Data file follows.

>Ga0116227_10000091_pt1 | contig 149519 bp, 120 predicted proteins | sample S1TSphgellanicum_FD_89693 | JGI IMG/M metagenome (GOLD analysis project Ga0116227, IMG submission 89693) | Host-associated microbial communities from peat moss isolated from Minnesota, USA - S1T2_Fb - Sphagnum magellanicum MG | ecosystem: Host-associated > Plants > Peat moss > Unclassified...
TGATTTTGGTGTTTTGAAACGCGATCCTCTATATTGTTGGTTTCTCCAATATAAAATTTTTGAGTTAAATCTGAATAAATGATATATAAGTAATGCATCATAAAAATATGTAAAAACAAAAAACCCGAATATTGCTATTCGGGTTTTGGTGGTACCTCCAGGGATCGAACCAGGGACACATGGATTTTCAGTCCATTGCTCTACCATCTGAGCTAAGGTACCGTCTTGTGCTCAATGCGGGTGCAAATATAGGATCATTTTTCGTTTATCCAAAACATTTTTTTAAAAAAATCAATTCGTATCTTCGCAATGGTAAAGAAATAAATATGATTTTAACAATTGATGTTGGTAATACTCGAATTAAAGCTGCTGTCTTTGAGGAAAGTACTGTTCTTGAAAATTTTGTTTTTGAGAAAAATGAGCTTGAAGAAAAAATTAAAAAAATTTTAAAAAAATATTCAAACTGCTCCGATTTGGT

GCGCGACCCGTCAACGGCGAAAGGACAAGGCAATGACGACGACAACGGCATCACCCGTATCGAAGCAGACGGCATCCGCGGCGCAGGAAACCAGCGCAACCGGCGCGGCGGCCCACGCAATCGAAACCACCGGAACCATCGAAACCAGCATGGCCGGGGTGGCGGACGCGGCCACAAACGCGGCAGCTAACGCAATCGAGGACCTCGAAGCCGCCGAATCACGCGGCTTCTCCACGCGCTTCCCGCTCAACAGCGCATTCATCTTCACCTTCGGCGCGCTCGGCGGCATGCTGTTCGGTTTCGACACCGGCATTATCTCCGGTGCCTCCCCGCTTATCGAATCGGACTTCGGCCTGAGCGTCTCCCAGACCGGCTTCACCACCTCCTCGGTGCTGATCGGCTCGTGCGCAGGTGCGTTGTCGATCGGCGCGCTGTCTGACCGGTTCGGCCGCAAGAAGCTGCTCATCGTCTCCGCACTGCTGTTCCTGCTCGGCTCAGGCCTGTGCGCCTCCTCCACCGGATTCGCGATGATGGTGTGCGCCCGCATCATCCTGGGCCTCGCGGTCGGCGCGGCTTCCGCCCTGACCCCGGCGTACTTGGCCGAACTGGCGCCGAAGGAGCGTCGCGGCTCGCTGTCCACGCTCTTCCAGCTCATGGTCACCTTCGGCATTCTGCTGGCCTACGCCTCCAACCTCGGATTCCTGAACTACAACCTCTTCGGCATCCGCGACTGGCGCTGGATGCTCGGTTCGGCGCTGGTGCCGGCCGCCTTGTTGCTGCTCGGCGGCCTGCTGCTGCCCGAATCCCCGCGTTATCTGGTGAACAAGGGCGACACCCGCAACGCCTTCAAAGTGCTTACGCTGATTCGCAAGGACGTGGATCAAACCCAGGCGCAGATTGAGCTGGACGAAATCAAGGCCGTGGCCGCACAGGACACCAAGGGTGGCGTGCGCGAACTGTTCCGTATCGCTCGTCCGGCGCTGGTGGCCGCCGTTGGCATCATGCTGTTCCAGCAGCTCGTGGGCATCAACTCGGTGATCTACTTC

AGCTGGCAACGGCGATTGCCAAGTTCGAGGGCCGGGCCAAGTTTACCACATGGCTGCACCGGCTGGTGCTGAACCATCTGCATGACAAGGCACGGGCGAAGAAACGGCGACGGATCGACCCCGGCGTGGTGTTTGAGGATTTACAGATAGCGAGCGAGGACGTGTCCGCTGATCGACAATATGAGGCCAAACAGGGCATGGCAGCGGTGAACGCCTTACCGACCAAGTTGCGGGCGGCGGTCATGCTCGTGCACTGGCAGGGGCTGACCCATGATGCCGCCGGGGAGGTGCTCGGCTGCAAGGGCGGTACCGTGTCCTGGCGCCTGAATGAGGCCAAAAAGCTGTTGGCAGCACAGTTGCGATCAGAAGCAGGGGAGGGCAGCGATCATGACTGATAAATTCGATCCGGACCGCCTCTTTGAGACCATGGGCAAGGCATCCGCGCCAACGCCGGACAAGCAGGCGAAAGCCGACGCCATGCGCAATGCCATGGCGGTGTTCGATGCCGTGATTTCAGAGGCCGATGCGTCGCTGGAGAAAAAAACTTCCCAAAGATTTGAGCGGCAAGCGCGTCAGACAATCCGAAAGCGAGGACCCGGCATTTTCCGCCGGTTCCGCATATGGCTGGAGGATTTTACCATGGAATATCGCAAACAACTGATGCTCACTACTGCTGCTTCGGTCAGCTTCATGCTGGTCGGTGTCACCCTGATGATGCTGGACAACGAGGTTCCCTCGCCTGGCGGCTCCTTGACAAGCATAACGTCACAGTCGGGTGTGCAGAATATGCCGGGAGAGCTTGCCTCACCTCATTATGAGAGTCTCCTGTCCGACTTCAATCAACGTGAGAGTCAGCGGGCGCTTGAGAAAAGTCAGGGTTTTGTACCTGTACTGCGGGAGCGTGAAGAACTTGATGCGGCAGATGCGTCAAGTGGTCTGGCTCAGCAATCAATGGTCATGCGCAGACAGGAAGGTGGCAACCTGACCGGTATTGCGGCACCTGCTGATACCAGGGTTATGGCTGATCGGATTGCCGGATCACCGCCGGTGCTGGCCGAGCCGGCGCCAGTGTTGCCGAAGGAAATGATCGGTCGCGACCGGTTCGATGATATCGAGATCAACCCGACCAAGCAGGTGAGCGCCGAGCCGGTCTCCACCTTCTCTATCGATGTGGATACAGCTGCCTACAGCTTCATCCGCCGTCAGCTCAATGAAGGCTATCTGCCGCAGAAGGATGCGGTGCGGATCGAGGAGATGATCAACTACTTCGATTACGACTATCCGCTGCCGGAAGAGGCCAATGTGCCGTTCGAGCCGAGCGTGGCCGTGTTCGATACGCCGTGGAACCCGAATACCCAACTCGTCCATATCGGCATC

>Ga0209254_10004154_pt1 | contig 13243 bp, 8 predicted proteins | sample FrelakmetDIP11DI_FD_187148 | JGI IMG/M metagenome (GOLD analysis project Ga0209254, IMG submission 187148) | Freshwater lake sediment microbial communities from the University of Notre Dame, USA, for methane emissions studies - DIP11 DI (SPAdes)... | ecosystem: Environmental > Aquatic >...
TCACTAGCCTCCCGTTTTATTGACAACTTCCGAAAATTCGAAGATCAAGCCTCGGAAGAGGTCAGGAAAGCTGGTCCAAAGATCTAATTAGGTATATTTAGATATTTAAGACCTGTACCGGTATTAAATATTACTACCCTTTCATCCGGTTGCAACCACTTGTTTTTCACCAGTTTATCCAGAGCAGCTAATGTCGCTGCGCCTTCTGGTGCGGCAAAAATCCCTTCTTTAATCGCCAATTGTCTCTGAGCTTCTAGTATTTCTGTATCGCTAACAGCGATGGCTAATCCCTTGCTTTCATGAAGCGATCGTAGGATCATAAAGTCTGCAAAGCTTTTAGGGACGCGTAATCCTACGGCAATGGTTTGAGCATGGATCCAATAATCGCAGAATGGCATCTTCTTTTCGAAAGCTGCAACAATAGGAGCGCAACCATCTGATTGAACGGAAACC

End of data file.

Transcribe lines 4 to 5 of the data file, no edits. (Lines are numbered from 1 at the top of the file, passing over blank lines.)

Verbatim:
AGCTGGCAACGGCGATTGCCAAGTTCGAGGGCCGGGCCAAGTTTACCACATGGCTGCACCGGCTGGTGCTGAACCATCTGCATGACAAGGCACGGGCGAAGAAACGGCGACGGATCGACCCCGGCGTGGTGTTTGAGGATTTACAGATAGCGAGCGAGGACGTGTCCGCTGATCGACAATATGAGGCCAAACAGGGCATGGCAGCGGTGAACGCCTTACCGACCAAGTTGCGGGCGGCGGTCATGCTCGTGCACTGGCAGGGGCTGACCCATGATGCCGCCGGGGAGGTGCTCGGCTGCAAGGGCGGTACCGTGTCCTGGCGCCTGAATGAGGCCAAAAAGCTGTTGGCAGCACAGTTGCGATCAGAAGCAGGGGAGGGCAGCGATCATGACTGATAAATTCGATCCGGACCGCCTCTTTGAGACCATGGGCAAGGCATCCGCGCCAACGCCGGACAAGCAGGCGAAAGCCGACGCCATGCGCAATGCCATGGCGGTGTTCGATGCCGTGATTTCAGAGGCCGATGCGTCGCTGGAGAAAAAAACTTCCCAAAGATTTGAGCGGCAAGCGCGTCAGACAATCCGAAAGCGAGGACCCGGCATTTTCCGCCGGTTCCGCATATGGCTGGAGGATTTTACCATGGAATATCGCAAACAACTGATGCTCACTACTGCTGCTTCGGTCAGCTTCATGCTGGTCGGTGTCACCCTGATGATGCTGGACAACGAGGTTCCCTCGCCTGGCGGCTCCTTGACAAGCATAACGTCACAGTCGGGTGTGCAGAATATGCCGGGAGAGCTTGCCTCACCTCATTATGAGAGTCTCCTGTCCGACTTCAATCAACGTGAGAGTCAGCGGGCGCTTGAGAAAAGTCAGGGTTTTGTACCTGTACTGCGGGAGCGTGAAGAACTTGATGCGGCAGATGCGTCAAGTGGTCTGGCTCAGCAATCAATGGTCATGCGCAGACAGGAAGGTGGCAACCTGACCGGTATTGCGGCACCTGCTGATACCAGGGTTATGGCTGATCGGATTGCCGGATCACCGCCGGTGCTGGCCGAGCCGGCGCCAGTGTTGCCGAAGGAAATGATCGGTCGCGACCGGTTCGATGATATCGAGATCAACCCGACCAAGCAGGTGAGCGCCGAGCCGGTCTCCACCTTCTCTATCGATGTGGATACAGCTGCCTACAGCTTCATCCGCCGTCAGCTCAATGAAGGCTATCTGCCGCAGAAGGATGCGGTGCGGATCGAGGAGATGATCAACTACTTCGATTACGACTATCCGCTGCCGGAAGAGGCCAATGTGCCGTTCGAGCCGAGCGTGGCCGTGTTCGATACGCCGTGGAACCCGAATACCCAACTCGTCCATATCGGCATC

>Ga0209254_10004154_pt1 | contig 13243 bp, 8 predicted proteins | sample FrelakmetDIP11DI_FD_187148 | JGI IMG/M metagenome (GOLD analysis project Ga0209254, IMG submission 187148) | Freshwater lake sediment microbial communities from the University of Notre Dame, USA, for methane emissions studies - DIP11 DI (SPAdes)... | ecosystem: Environmental > Aquatic >...